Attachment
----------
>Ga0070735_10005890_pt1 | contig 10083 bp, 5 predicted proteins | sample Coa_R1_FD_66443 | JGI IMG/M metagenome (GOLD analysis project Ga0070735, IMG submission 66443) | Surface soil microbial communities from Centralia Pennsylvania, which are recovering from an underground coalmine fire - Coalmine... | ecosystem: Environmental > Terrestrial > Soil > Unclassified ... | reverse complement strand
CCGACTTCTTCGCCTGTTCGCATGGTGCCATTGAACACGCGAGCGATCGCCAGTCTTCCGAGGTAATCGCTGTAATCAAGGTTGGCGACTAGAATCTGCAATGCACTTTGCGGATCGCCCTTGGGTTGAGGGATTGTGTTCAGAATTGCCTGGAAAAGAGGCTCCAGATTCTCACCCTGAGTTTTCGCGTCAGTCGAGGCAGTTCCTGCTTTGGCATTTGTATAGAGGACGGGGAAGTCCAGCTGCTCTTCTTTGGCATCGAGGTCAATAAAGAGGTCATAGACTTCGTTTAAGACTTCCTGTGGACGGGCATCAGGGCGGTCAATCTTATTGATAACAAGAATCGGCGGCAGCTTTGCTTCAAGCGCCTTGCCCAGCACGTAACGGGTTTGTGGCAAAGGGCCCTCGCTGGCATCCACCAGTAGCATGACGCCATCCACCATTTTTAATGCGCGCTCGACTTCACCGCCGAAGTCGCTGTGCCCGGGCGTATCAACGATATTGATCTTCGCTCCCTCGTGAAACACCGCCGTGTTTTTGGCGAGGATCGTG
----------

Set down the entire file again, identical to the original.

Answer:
>Ga0070735_10005890_pt1 | contig 10083 bp, 5 predicted proteins | sample Coa_R1_FD_66443 | JGI IMG/M metagenome (GOLD analysis project Ga0070735, IMG submission 66443) | Surface soil microbial communities from Centralia Pennsylvania, which are recovering from an underground coalmine fire - Coalmine... | ecosystem: Environmental > Terrestrial > Soil > Unclassified ... | reverse complement strand
CCGACTTCTTCGCCTGTTCGCATGGTGCCATTGAACACGCGAGCGATCGCCAGTCTTCCGAGGTAATCGCTGTAATCAAGGTTGGCGACTAGAATCTGCAATGCACTTTGCGGATCGCCCTTGGGTTGAGGGATTGTGTTCAGAATTGCCTGGAAAAGAGGCTCCAGATTCTCACCCTGAGTTTTCGCGTCAGTCGAGGCAGTTCCTGCTTTGGCATTTGTATAGAGGACGGGGAAGTCCAGCTGCTCTTCTTTGGCATCGAGGTCAATAAAGAGGTCATAGACTTCGTTTAAGACTTCCTGTGGACGGGCATCAGGGCGGTCAATCTTATTGATAACAAGAATCGGCGGCAGCTTTGCTTCAAGCGCCTTGCCCAGCACGTAACGGGTTTGTGGCAAAGGGCCCTCGCTGGCATCCACCAGTAGCATGACGCCATCCACCATTTTTAATGCGCGCTCGACTTCACCGCCGAAGTCGCTGTGCCCGGGCGTATCAACGATATTGATCTTCGCTCCCTCGTGAAACACCGCCGTGTTTTTGGCGAGGATCGTG